I use them every day, put them in the dishwasher, and in the microwave, and I think they are okay. Nothing bad has happened yet anyway.

      • Tracie says:

        thank you so much for your reply, I have a friend with lots of different china and dishes and other than gold or silver on them she would use them like any other dish you would use today. I fell in love with a set , but also wanted the practicality of everyday use. Thank you so much for getting back to me.

        • sbranch says:

          I use all mine that way. The same for me, if they have gold on them I use them less because they can’t go in the dishwasher.

  9. Amy says:

    Susan, I just found your blog. I have enjoyed so much of your art over the years. Thank you for sharing a little of your home and your fabulous treasure trove of vintage dishes. It looks like a home filled with inspiration. I’m sorry Wedgwood wasn’t able to make these pieces. They are soooo lovely!

  10. Mca Jean Gholson says:

    Would the Golden Wheat design dishes from early 60s be dishwasher safe?

    • sbranch says:

      The only kind of dish that I don’t put in the dishwasher are the ones with gold or silver plate on them. But you should ask someone more knowledgeable than me.

  11. Patty Farrin says:

    Dear Susan, I love your blog and website! We share a love for many of the same things! If only dishes and tea cups, saucers and teapots could talk! My husband and I own an antique auction company and tea room here in Maine. I would love to have you come to one of our auctions and also for a tea party! Everything you love in one stop!! Thank you for your unending inspiration, Susan! I am hoping to see you on Martha’s Vineyard this summer at the book signing~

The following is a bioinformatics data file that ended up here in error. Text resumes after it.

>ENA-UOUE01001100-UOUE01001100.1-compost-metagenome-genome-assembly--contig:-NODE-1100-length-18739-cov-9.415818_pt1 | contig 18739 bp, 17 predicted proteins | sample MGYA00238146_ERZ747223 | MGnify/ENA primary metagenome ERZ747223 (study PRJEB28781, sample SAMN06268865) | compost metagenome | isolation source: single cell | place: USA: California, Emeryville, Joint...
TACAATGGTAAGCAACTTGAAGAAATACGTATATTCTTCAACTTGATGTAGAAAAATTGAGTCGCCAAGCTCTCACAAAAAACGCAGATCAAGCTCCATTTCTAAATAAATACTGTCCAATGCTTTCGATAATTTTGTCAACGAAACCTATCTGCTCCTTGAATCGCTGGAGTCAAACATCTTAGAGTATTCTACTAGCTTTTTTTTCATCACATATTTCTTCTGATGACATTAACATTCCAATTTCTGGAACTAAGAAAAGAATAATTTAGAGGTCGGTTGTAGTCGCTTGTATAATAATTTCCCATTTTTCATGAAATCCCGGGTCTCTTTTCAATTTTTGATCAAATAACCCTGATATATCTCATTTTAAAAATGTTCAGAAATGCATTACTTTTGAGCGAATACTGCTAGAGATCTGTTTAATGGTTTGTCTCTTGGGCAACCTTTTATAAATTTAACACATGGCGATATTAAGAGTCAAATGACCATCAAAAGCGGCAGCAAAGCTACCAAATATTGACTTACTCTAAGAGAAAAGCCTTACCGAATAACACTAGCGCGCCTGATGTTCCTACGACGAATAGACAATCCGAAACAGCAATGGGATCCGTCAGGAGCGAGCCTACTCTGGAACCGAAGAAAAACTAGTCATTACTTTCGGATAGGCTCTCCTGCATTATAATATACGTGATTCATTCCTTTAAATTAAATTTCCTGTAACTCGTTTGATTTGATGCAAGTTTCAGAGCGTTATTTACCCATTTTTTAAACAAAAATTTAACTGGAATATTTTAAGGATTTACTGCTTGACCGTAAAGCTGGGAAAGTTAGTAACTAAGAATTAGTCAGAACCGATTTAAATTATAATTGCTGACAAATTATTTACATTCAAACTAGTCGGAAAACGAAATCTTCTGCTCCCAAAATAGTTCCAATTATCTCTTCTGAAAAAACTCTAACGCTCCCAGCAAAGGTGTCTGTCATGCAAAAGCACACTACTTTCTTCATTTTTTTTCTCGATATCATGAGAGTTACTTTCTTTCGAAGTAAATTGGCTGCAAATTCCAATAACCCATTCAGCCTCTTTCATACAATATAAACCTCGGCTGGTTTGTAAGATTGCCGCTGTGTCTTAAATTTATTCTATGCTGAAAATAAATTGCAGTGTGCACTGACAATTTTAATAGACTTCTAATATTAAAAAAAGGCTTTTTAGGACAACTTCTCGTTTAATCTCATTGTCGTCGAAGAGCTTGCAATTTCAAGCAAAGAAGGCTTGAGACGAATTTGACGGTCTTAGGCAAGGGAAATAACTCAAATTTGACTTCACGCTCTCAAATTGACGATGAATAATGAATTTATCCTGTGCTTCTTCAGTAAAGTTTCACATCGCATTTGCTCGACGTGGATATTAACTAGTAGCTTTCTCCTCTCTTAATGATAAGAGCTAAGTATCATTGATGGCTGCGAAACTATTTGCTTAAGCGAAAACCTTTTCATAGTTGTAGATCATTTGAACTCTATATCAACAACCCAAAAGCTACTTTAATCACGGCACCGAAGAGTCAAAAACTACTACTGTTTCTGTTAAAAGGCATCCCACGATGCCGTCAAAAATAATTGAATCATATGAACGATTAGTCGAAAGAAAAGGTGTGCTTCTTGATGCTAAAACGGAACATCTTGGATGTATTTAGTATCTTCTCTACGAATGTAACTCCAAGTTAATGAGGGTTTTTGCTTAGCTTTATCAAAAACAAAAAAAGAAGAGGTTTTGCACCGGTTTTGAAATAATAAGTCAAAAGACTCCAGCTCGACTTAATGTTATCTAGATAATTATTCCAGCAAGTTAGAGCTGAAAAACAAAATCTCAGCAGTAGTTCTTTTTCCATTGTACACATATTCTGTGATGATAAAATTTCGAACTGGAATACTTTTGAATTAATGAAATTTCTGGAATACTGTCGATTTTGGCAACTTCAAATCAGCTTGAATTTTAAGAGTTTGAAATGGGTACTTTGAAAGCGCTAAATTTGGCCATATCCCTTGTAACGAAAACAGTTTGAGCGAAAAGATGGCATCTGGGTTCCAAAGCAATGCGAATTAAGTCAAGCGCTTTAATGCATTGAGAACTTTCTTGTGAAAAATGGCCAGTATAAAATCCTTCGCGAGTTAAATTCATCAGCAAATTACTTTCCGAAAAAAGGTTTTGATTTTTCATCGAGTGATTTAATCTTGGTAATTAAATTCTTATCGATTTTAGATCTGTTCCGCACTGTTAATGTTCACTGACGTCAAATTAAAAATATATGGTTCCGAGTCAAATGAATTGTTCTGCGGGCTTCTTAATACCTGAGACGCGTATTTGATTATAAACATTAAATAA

12. Julie says:

    Hi Susan,

    I absolutely love your blog and have all your books. We are visiting the Cape from Canada at the moment and I was able to pick up a signed copy of your new book from Titticombe books in East Sandwich where you be in July. So sorry to have missed you, but glad I got the book. I am devouring it right now and enjoying every word! I have some Johnson Brothers rose chintz and just saw some of their old British castle in pink in a consignment store here the other day, and just may go back to get it. Imhave a huge collection of Emma Bridgewater and that is our every day dinnerware.

    Thanks for sharing your story in your books. You are an excellent writier and I think most every woman can relate. Thank you for your creativity and psitive thinking. Hope to meet up with you one of these days.

    If we take the ferry to the Vineyard, where would tou recommend visiting?

    • sbranch says:

      Thank you Julie! I see you’re a dish person just like me! The Island: you can choose any place at all, go wander around a village, or along a beach. All the towns are wonderful. If you only have a day, drive around the Island and stop willy-nilly at whatever you find that interests you. Then you’ll know where you want to come back to. It’s all wonderful as far as I’m concerned. You could also wander around the Methodist Camp Ground in Oak Bluffs ~ very old, charming houses . . . Have fun!

  13. Nancy Halsema says:

    Good Morning Susan, I am a new Girl Friend and wanted you to know that that beautiful china pattern with the rose pink and floral border is called “Lady Carlyle” from the Royal Albert Bone China collection. I am currently selling a cup, saucer and dinner plate on Ebay because it is time for me to cut down on my china obsession. By the way, I have cornered the mark on Red transferware – can’t stop myself. Thus giving up the Lady Carlyle is part of the 12-step program.

  14. Marilyn Young says:

    OMGosh, just looked at your dishes, etc. What a delicious treat to see all of these wonderful mix of dishes. My daughter makes cups, etc. for people as gifts and they also are adorable. You are a gem!